Review: ‘Dead Snow’

'Dead Snow'

Norwegian cinema mines the genre's No. 2 unstoppable killing machine via "Dead Snow."

After hitting paydirt with the masked slasher thrills of “Cold Prey” and its sequel, Norwegian cinema mines the genre’s No. 2 unstoppable killing machine via “Dead Snow.” Zombie flick starts out in competent but routine fashion before the cheerfully blood-soaked later reels turn raucously tongue-in-cheek. IFC pickup is unlikely to reap more than modest theatrical rewards here, but should do well as a DVD/broadcast item in numerous territories.

After the requisite prologue showing one victim’s desperate attempt to escape something in the woods, we’re introduced to seven med students traveling to a friend’s remote cabin. Little do they know she’s already toast, having made the unfortunate decision to hike in alone. A weird older man (Bjorn Sundquist) warns them vaguely of an “evil presence” related to long-ago brutal Nazi occupiers. Turns out the latter are still lurking about, albeit undead and ready for dinner. Full-bore panic sets in around the 40-minute mark; a bit later, the pic reveals itself as a horror-action-comedy a la “Evil Dead,” with amusing twists of fate and over-the-top gore. Pro package makes full use of the frozen but still picturesque countryside.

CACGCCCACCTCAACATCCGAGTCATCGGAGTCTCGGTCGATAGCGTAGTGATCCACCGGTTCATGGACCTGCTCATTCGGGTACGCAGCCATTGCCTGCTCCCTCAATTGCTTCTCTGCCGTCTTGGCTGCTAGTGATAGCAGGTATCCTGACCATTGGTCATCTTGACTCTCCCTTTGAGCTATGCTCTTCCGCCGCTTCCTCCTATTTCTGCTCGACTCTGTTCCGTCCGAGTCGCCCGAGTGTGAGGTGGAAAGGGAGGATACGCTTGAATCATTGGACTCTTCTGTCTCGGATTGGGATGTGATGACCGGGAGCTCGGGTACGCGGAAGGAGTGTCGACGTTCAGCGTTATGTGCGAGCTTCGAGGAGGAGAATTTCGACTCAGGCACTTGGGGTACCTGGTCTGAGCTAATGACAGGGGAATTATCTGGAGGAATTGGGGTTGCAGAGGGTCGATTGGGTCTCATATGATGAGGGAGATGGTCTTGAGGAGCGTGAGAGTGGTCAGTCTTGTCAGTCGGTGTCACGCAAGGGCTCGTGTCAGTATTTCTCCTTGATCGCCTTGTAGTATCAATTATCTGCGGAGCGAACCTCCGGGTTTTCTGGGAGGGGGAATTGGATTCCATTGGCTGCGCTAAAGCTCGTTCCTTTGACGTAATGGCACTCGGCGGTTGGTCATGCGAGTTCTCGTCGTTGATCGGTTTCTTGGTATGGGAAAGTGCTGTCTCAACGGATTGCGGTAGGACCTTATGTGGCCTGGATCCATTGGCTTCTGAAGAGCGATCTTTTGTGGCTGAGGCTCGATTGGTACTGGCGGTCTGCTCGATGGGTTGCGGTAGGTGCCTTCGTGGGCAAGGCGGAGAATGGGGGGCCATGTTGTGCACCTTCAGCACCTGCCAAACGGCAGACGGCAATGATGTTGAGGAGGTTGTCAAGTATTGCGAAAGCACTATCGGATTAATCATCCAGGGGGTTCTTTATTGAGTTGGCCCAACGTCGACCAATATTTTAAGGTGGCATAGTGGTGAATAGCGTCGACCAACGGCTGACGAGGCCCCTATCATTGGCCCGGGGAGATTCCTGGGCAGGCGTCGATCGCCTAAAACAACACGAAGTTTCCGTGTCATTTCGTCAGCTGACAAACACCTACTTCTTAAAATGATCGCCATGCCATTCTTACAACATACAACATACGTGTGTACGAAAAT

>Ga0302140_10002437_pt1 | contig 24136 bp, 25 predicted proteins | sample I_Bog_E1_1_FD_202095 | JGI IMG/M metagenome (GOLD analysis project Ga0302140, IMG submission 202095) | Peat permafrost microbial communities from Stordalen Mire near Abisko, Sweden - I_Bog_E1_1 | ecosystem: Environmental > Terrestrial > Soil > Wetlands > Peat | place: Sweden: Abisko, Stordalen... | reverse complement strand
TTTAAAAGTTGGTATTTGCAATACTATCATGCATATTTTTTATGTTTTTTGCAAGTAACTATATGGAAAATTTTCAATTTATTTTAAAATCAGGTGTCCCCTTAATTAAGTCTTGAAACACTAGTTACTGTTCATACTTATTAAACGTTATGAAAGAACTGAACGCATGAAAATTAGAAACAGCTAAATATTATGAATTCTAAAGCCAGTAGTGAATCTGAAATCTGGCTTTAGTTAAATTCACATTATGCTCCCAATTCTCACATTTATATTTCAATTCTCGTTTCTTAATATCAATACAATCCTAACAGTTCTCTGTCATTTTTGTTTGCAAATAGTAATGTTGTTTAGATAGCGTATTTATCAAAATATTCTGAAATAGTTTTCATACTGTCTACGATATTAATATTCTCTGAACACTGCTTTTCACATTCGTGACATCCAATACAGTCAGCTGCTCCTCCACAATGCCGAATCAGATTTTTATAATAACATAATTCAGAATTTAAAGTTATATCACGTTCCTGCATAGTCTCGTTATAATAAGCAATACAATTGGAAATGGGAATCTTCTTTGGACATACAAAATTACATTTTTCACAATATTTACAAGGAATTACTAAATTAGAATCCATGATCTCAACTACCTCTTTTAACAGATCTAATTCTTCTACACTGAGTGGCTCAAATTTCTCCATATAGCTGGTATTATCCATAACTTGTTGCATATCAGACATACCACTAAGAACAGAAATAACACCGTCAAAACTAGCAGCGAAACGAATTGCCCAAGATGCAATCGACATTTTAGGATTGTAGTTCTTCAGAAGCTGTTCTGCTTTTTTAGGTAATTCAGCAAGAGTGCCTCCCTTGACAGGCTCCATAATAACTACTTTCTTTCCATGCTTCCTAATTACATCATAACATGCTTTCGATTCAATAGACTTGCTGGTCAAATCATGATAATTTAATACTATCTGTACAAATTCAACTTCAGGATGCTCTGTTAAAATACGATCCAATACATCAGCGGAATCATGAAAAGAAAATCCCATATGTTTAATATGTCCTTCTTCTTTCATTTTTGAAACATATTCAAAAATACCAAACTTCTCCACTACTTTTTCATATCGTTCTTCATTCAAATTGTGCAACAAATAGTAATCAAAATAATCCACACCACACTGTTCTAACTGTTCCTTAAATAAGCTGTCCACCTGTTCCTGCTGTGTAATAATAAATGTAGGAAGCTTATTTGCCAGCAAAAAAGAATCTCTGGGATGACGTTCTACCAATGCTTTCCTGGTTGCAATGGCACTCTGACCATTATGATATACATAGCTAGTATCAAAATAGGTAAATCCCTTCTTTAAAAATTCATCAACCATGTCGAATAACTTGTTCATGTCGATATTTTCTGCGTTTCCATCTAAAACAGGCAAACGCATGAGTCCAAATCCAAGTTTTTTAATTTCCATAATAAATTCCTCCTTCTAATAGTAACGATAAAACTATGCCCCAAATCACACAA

Dead Snow



An IFC Films (in U.S.) release of a Yellow Bastard Prods., News on Request, Euforia Film presentation of a Miho Film production. Produced by Terje Stromstad, Tomas Evjen. Executive producers, Kjetil Omberg, Magne Ek, Espen Horn, Harald Zwart. Directed by Tommy Wirkola. Screenplay, Wirkola, Stig Frode Henriksen.


Camera (color), Matthew Weston; editor, Martin Stoltz; music, Christian Wibe; production designer, Liv Ask. Reviewed at Sundance Film Festival (Park City at Midnight), Jan. 23, 2009. Original title: Dod sno. Running time: 88 MIN.


Vegard Hoel, Stig Frode Henriksen, Charlotte Frogner, Jenny Skavlan, Jeppe Beck Laursen, Lasse Valdal, Evy Kasseth Rosten, Orjan Gamst, Bjorn Sundquist, Ane Dahl Torp.

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